These developments have been evolving over the past several years with technologies like laser tweezers, 3-D resolution and bi-directional wavelength capabilities. Along with CMOS, the decreasing cost of computer memory, cross platform functionality and improved software will enable these improvements, says Sharma. “We’re also likely to see the development of integrated imaging modalities over the next five years.”

“Improvements in the ease of use and automation of imaging systems will also enable these technologies to be used outside of the elite research labs and into organizations focused on solving basic healthcare issues,” says Jens Greiser, product marketing manager in life sciences for FEI.

“Life science technologies will unite to form hybrid imaging techniques (i.e. combining NMR, X-ray, light microscopy and electron microscopy) to allow the visualization and modeling of time-resolved macromolecular processes, which provide direct measurement of the underlying workings of the cell,” says Greiser.

NRC Wants New Biology Initiative

A recent report by the U.S. National Research Council of the National Academies recommends creation of initiatives to take advantage of revolutionary changes made in biology over the past several years. The report, “A New Biology for the 21st Century: Ensuring the United States Leads the Coming Biology Revolution,” was co-chaired by DuPont’s Thomas Connelly and MIT’s Phillip Sharp.

“The essence of the New Biology is integration—re-integration of the many sub-disciplines of biology and the integration into biology of physicists, chemists, computer scientists, engineers, and mathematicians to create a research community with the capacity to tackle a broad range of scientific and societal problems,” say the authors.

The report made four recommendations to continue America’s proud record of scientific achievements in the life sciences:

1. The committee recommends the creation of a national initiative to accelerate the emergence and growth of the New Biology to achieve solutions to societal challenges in food, energy, environment, and health.

2. The committee recommends that the National New Biology Initiative be an interagency effort, that it have a timeline of at least 10 years and that its funding be in addition to current research budgets.

3. The committee recommends that, within the National New Biology Initiative, priority be given to the development of the information technologies and sciences that will be critical to the success of the New Biology.

4. The committee recommends that the National New Biology Initiative devote resources to programs that support the creation and implementation of interdisciplinary curricula, graduate training programs and educator training needed to create and support New Biologists.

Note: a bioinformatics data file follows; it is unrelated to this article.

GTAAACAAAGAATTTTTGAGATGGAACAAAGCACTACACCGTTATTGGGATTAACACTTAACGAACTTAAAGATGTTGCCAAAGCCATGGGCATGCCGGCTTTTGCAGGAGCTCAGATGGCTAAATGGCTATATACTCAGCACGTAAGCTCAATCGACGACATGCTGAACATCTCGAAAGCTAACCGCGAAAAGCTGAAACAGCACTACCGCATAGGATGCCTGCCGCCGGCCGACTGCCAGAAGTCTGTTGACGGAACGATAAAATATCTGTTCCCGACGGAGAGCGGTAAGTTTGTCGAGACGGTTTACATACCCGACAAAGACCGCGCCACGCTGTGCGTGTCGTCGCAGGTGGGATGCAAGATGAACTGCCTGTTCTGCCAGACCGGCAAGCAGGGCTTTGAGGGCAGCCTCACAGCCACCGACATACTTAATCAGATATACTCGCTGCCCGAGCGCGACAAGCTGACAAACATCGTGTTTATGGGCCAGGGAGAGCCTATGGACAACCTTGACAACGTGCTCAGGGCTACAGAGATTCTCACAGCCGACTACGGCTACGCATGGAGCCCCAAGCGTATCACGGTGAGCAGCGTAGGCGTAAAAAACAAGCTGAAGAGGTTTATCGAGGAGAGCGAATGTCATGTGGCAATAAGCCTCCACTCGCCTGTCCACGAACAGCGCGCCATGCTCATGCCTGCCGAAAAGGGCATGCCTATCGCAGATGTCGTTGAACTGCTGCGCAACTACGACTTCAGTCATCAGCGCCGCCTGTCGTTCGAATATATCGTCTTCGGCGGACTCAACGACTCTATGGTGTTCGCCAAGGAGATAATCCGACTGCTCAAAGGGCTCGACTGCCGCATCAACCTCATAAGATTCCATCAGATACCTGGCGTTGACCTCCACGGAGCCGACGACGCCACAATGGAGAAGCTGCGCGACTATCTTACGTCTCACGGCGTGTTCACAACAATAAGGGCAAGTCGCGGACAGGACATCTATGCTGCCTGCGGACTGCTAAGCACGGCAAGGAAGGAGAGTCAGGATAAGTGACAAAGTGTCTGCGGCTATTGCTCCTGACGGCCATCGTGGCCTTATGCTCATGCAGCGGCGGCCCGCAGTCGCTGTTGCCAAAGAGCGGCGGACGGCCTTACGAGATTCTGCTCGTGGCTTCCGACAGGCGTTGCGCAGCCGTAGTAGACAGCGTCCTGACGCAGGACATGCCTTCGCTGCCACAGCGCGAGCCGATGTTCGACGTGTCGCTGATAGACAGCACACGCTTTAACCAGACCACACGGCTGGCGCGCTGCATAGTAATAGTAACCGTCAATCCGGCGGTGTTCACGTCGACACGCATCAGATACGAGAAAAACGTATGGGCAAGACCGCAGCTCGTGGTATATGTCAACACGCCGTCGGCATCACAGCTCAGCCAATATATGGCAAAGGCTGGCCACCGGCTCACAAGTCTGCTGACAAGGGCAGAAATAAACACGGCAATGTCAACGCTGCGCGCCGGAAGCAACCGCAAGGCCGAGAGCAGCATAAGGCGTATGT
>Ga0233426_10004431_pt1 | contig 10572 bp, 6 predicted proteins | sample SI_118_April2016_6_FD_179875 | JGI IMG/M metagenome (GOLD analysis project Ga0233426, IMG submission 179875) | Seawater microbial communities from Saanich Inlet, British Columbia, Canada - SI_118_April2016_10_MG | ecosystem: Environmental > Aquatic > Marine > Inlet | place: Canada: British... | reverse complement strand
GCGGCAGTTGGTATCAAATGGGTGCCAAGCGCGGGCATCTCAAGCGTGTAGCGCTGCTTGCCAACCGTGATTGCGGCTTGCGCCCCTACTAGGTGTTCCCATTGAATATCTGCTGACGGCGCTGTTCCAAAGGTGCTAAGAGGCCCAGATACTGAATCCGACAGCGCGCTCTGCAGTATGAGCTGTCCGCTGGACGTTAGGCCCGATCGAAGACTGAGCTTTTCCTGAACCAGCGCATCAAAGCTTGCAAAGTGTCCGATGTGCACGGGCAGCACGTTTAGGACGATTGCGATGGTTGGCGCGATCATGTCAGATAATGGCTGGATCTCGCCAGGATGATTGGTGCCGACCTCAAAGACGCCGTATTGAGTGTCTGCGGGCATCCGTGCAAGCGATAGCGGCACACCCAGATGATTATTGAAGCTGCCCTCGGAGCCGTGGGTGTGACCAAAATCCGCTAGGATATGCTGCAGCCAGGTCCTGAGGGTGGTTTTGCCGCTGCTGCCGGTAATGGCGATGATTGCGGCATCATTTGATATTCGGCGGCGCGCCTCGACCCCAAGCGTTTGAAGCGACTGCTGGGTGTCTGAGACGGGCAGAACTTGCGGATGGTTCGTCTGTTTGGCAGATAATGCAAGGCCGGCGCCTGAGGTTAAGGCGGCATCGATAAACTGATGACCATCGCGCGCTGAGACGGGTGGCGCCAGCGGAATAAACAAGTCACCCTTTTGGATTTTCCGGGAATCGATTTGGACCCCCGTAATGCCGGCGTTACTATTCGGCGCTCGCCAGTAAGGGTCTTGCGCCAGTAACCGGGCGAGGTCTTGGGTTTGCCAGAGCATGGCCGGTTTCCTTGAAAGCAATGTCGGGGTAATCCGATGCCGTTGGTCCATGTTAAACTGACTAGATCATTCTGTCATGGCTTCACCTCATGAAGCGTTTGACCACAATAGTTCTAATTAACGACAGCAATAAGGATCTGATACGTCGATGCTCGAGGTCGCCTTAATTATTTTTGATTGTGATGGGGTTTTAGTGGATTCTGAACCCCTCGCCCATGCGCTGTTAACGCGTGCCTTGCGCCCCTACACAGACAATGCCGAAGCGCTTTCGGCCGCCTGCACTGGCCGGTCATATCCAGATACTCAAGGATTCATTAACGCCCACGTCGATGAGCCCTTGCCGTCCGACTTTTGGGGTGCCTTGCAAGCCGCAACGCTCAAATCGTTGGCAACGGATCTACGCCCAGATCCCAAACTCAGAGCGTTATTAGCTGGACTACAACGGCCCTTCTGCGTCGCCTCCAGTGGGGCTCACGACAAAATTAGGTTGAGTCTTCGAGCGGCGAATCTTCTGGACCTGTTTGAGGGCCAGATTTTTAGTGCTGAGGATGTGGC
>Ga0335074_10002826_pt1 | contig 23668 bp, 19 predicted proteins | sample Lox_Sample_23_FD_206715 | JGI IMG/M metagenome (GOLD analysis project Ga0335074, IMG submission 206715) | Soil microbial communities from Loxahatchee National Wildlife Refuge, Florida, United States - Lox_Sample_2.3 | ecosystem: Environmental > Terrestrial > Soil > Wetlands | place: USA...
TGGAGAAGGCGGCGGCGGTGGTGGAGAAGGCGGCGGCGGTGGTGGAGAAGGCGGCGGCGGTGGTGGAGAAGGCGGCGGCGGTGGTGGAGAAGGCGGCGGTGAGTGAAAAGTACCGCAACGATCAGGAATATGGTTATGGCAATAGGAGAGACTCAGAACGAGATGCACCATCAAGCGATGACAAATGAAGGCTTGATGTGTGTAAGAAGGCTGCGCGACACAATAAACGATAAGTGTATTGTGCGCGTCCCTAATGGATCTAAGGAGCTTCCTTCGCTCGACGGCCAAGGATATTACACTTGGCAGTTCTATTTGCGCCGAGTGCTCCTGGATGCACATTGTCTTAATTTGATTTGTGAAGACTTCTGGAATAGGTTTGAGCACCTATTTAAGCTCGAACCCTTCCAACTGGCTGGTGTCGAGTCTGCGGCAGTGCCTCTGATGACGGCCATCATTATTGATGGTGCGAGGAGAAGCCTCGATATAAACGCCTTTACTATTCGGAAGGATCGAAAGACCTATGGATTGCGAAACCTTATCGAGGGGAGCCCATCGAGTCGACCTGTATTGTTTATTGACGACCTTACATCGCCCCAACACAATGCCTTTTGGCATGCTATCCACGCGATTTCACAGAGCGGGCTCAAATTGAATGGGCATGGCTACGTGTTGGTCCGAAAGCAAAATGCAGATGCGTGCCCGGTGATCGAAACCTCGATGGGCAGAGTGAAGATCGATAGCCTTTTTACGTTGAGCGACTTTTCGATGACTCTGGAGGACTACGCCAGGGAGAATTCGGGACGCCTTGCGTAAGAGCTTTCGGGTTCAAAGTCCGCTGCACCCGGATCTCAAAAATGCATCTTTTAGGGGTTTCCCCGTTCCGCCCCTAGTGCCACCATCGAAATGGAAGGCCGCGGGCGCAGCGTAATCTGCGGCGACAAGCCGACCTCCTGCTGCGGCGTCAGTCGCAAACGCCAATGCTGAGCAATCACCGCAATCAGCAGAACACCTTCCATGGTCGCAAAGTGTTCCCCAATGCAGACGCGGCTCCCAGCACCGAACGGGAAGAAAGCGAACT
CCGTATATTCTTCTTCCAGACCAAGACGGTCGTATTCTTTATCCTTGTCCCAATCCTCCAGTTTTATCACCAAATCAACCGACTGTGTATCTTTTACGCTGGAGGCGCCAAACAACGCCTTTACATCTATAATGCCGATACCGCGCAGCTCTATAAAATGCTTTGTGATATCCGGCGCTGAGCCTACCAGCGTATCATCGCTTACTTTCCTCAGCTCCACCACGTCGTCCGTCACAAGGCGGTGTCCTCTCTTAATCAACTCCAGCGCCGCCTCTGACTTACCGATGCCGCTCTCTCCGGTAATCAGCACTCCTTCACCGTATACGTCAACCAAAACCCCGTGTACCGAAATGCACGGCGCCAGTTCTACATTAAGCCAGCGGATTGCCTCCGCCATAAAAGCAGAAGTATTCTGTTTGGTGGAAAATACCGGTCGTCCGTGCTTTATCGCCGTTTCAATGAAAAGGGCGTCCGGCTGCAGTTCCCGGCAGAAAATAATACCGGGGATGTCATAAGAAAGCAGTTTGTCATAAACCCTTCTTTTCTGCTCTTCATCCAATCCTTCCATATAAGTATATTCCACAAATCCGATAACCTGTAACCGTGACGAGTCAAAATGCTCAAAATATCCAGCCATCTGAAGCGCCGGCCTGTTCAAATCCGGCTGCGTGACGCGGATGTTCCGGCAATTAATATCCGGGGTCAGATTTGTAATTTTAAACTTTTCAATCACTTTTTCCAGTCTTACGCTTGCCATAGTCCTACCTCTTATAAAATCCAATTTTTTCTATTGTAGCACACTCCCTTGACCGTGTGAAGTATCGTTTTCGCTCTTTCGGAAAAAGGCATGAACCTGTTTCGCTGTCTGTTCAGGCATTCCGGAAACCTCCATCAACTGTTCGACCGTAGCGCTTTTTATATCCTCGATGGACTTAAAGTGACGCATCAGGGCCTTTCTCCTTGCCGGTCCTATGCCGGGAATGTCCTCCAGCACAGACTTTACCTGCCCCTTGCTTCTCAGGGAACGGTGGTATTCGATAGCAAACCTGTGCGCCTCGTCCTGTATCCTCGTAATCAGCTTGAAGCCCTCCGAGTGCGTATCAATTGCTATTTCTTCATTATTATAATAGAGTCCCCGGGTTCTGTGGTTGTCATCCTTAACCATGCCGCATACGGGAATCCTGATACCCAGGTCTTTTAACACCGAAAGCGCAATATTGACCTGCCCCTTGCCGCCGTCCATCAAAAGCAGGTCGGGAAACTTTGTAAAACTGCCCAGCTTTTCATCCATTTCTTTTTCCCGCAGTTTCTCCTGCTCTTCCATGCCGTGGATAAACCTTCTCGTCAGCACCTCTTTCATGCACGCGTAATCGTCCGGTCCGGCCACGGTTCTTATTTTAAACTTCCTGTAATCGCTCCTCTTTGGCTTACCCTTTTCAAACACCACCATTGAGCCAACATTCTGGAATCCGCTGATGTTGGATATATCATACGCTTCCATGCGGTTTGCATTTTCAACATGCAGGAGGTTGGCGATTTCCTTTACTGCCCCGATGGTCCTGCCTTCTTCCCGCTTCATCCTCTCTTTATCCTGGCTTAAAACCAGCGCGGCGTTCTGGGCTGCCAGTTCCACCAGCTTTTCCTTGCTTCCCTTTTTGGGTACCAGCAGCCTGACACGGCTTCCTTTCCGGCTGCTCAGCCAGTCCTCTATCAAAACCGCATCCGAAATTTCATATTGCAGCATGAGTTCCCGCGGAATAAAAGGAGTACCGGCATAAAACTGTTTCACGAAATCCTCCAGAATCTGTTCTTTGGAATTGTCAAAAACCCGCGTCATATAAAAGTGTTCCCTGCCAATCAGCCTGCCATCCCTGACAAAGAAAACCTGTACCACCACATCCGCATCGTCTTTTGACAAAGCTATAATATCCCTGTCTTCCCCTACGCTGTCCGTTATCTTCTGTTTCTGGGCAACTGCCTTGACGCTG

According to him, work in this area is already well underway in Europe—more so than in the U.S. Combining images from the molecular level to the tissue level is the goal. The best example of achieving this at present is the relationship that’s been established between confocal and electron microscopy.

A sticking point in these developments is the “complete lack of standardization in imaging applications,” says Sharma. Standards exist in a lot of areas, like electronics and materials, but imaging applications are very arbitrary. It’s even difficult for two labs to compare results with the same modalities, let alone with a hybridization of different modalities.

Astronomers utilizing a system involving photon numbers have made some efforts in this area, but transitioning this to life science applications is still a long way off.

Level playing field

The U.S. has traditionally been the leader in life science, from development of pharmaceuticals and genetically modified crops to medical technologies and biotech. The global leaders in each of these areas have their headquarters and central research labs in the U.S.

That leadership may be at risk over the next five years, as U.S. life science companies outsource some of the research to other countries, form collaborations with foreign companies, and establish global research centers. Recent studies by the Organization of Economic Cooperation and Development (OECD) and UC Berkeley have found that international mobility of highly skilled workers is increasing in scale and complexity and economies participate in R&D and innovation activities.

One third of the respondents to Laboratory Equipment’s reader survey indicated that they planned to increase their life science outsourcing work in 2010 to Asian and European organizations. The Berkeley report recommends the creation of strategies to ensure that this trend does not dramatically affect U.S. competitiveness.